1. Neuroscience
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Midbrain dopamine neurons sustain inhibitory transmission using plasma membrane uptake of GABA, not synthesis

  1. Nicolas X Tritsch
  2. Won-Jong Oh
  3. Chenghua Gu
  4. Bernardo L Sabatini  Is a corresponding author
  1. Howard Hughes Medical Institute, Harvard Medical School, United States
  2. Harvard Medical School, United States
Research Article
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Cite this article as: eLife 2014;3:e01936 doi: 10.7554/eLife.01936

Abstract

Synaptic transmission between midbrain dopamine neurons and target neurons in the striatum is essential for the selection and reinforcement of movements. Recent evidence indicates that nigrostriatal dopamine neurons inhibit striatal projection neurons by releasing a neurotransmitter that activates GABAA receptors. Here we demonstrate that this phenomenon extends to mesolimbic afferents, and confirm that the released neurotransmitter is GABA. However, the GABA synthetic enzymes GAD65 and GAD67 are not detected in midbrain dopamine neurons. Instead, these cells express the membrane GABA transporters mGAT1 (Slc6a1) and mGAT4 (Slc6a11) and inhibition of these transporters prevents GABA co-release. These findings therefore indicate that GABA co-release is a general feature of midbrain dopaminergic neurons that relies on GABA uptake from the extracellular milieu as opposed to de novo synthesis. This atypical mechanism may confer dopaminergic neurons the flexibility to differentially control GABAergic transmission in a target-dependent manner across their extensive axonal arbors.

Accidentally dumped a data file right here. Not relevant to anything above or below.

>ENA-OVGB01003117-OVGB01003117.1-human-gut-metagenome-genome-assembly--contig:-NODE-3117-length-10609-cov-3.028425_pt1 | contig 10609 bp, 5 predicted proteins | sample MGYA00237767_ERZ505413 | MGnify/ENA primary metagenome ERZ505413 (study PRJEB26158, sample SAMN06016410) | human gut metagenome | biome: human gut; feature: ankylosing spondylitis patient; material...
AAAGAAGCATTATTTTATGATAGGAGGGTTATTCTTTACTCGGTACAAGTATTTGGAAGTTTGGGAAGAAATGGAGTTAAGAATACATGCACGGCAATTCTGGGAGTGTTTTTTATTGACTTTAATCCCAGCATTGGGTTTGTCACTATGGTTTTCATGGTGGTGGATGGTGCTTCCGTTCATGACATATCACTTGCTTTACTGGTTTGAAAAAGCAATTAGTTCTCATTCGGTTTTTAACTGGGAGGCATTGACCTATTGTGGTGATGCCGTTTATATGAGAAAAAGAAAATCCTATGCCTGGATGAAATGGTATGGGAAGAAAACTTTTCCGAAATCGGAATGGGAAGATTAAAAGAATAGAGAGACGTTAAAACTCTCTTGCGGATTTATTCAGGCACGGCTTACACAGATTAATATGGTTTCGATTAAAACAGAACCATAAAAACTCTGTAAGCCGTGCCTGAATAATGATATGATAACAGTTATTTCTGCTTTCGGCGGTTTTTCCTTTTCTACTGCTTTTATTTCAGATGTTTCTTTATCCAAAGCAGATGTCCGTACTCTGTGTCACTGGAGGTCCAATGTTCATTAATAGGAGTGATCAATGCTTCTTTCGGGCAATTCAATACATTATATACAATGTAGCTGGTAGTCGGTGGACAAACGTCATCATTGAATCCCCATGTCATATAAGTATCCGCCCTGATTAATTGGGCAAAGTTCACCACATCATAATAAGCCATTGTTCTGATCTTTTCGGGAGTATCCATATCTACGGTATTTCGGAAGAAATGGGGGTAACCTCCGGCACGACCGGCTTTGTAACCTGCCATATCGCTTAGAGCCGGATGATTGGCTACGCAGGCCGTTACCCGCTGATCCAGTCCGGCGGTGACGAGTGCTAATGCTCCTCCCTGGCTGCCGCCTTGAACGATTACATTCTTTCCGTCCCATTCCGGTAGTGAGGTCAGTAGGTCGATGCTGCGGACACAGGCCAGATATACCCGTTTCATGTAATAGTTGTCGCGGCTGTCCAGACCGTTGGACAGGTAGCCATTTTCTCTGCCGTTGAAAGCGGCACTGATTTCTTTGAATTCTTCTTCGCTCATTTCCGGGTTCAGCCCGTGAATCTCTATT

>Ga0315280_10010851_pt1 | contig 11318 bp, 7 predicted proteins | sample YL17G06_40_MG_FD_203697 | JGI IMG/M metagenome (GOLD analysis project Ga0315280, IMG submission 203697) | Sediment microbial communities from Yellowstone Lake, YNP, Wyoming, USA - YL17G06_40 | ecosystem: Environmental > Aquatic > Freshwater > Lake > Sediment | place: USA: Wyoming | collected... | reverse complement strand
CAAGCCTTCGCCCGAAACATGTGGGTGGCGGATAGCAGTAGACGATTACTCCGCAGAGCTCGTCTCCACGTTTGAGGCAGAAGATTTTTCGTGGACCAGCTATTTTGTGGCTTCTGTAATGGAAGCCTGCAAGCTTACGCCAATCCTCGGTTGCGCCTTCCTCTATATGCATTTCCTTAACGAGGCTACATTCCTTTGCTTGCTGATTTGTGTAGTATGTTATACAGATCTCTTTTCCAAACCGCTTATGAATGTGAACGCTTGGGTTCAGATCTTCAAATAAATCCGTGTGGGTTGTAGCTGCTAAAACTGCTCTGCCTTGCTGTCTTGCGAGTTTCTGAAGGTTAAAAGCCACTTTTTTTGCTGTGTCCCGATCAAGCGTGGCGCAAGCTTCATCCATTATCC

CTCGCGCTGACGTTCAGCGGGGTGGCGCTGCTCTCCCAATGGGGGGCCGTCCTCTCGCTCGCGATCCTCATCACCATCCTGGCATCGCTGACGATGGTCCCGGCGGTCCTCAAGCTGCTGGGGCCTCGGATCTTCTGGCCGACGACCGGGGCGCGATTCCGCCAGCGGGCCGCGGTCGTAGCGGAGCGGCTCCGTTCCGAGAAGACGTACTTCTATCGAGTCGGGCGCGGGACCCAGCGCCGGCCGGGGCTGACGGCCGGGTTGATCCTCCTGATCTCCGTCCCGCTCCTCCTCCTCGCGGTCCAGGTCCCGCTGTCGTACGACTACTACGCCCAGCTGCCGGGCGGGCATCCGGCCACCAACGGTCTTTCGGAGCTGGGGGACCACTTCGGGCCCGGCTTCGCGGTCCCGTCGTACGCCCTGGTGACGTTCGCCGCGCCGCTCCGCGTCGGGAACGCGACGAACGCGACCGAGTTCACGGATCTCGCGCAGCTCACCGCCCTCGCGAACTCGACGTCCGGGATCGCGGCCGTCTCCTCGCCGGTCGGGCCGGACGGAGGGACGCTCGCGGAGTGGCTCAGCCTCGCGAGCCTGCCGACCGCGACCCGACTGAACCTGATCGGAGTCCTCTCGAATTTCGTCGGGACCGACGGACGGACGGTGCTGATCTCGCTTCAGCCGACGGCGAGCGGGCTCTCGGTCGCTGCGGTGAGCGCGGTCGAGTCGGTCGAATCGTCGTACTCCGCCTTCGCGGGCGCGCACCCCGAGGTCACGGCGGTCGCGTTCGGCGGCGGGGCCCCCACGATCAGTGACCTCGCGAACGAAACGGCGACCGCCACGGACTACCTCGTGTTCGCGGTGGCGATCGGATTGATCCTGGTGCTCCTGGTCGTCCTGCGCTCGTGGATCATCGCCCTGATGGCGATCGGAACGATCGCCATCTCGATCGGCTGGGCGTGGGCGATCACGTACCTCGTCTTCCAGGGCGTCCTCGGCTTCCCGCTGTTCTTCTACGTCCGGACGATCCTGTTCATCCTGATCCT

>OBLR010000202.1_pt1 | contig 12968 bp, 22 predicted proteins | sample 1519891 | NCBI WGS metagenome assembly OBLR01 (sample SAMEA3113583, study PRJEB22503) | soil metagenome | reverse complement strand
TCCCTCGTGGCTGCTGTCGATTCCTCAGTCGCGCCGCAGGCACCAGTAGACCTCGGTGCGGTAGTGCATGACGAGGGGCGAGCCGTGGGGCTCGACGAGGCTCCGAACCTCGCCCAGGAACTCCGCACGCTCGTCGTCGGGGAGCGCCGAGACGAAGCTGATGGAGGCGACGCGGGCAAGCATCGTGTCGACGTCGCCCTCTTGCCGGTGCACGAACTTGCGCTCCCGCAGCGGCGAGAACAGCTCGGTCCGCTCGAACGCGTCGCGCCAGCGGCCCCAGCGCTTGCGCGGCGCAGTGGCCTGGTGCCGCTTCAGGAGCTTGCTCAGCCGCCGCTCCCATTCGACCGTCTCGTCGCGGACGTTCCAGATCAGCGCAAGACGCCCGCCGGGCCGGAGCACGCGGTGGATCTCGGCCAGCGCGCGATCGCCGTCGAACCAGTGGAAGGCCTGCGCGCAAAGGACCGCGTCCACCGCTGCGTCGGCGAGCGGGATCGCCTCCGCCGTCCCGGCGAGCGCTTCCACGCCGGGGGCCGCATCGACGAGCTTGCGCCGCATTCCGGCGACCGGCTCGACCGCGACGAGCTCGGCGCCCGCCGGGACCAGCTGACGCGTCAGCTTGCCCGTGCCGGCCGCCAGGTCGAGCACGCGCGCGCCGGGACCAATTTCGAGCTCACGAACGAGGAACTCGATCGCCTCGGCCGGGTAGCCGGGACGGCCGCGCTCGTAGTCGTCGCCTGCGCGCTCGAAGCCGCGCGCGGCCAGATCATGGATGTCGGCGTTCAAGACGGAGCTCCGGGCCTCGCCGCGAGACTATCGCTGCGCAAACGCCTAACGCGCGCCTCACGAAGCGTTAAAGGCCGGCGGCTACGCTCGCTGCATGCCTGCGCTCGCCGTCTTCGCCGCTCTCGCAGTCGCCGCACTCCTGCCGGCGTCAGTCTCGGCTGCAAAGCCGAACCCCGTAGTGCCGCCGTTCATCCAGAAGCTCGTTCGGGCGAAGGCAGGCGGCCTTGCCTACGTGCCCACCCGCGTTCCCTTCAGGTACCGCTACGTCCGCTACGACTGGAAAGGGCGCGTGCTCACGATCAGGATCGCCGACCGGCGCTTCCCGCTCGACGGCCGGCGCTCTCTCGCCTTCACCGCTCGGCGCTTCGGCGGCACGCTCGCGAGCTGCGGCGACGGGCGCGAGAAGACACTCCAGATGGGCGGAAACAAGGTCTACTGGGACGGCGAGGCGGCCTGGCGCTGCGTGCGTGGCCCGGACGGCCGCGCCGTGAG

Article and author information

Author details

  1. Nicolas X Tritsch

    Howard Hughes Medical Institute, Harvard Medical School, Boston, United States
    Competing interests
    The authors declare that no competing interests exist.
  2. Won-Jong Oh

    Harvard Medical School, Boston, United States
    Competing interests
    The authors declare that no competing interests exist.
  3. Chenghua Gu

    Harvard Medical School, Boston, United States
    Competing interests
    The authors declare that no competing interests exist.
  4. Bernardo L Sabatini

    Howard Hughes Medical Institute, Harvard Medical School, Boston, United States
    For correspondence
    bsabatini@hms.harvard.edu
    Competing interests
    The authors declare that no competing interests exist.

Ethics

Animal experimentation: This study was performed in strict accordance with the recommendations in the Guide for the Care and Use of Laboratory Animals of the National Institutes of Health. All experimental manipulations were performed in accordance with protocols approved by the Harvard Medical Area Standing Committee on Animal Care (#03551).

Reviewing Editor

  1. Gary L Westbrook, Vollum Institute, United States

Publication history

  1. Received: November 22, 2013
  2. Accepted: March 25, 2014
  3. Accepted Manuscript published: April 24, 2014 (version 1)
  4. Version of Record published: April 29, 2014 (version 2)

Copyright

© 2014, Tritsch et al.

This article is distributed under the terms of the Creative Commons Attribution License, which permits unrestricted use and redistribution provided that the original author and source are credited.

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